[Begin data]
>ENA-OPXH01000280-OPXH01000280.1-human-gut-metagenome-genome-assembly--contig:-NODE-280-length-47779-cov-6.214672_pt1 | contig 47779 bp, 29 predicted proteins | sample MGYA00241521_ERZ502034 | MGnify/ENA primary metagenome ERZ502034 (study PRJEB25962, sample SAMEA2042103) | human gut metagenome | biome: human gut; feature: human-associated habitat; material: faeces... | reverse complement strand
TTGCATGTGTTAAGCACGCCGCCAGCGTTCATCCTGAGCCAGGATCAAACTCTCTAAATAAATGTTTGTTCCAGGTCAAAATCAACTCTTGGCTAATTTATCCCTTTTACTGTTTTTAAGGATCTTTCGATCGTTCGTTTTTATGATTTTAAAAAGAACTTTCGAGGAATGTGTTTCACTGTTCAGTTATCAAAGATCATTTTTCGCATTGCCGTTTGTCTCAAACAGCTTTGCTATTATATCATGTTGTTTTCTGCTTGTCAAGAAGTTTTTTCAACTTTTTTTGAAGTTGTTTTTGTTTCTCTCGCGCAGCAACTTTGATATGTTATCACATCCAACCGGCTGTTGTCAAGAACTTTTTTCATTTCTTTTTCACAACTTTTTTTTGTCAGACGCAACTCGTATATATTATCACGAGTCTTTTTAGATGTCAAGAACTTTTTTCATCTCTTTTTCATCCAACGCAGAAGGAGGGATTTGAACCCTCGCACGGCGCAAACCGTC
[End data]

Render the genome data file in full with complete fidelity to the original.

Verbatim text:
>ENA-OPXH01000280-OPXH01000280.1-human-gut-metagenome-genome-assembly--contig:-NODE-280-length-47779-cov-6.214672_pt1 | contig 47779 bp, 29 predicted proteins | sample MGYA00241521_ERZ502034 | MGnify/ENA primary metagenome ERZ502034 (study PRJEB25962, sample SAMEA2042103) | human gut metagenome | biome: human gut; feature: human-associated habitat; material: faeces... | reverse complement strand
TTGCATGTGTTAAGCACGCCGCCAGCGTTCATCCTGAGCCAGGATCAAACTCTCTAAATAAATGTTTGTTCCAGGTCAAAATCAACTCTTGGCTAATTTATCCCTTTTACTGTTTTTAAGGATCTTTCGATCGTTCGTTTTTATGATTTTAAAAAGAACTTTCGAGGAATGTGTTTCACTGTTCAGTTATCAAAGATCATTTTTCGCATTGCCGTTTGTCTCAAACAGCTTTGCTATTATATCATGTTGTTTTCTGCTTGTCAAGAAGTTTTTTCAACTTTTTTTGAAGTTGTTTTTGTTTCTCTCGCGCAGCAACTTTGATATGTTATCACATCCAACCGGCTGTTGTCAAGAACTTTTTTCATTTCTTTTTCACAACTTTTTTTTGTCAGACGCAACTCGTATATATTATCACGAGTCTTTTTAGATGTCAAGAACTTTTTTCATCTCTTTTTCATCCAACGCAGAAGGAGGGATTTGAACCCTCGCACGGCGCAAACCGTC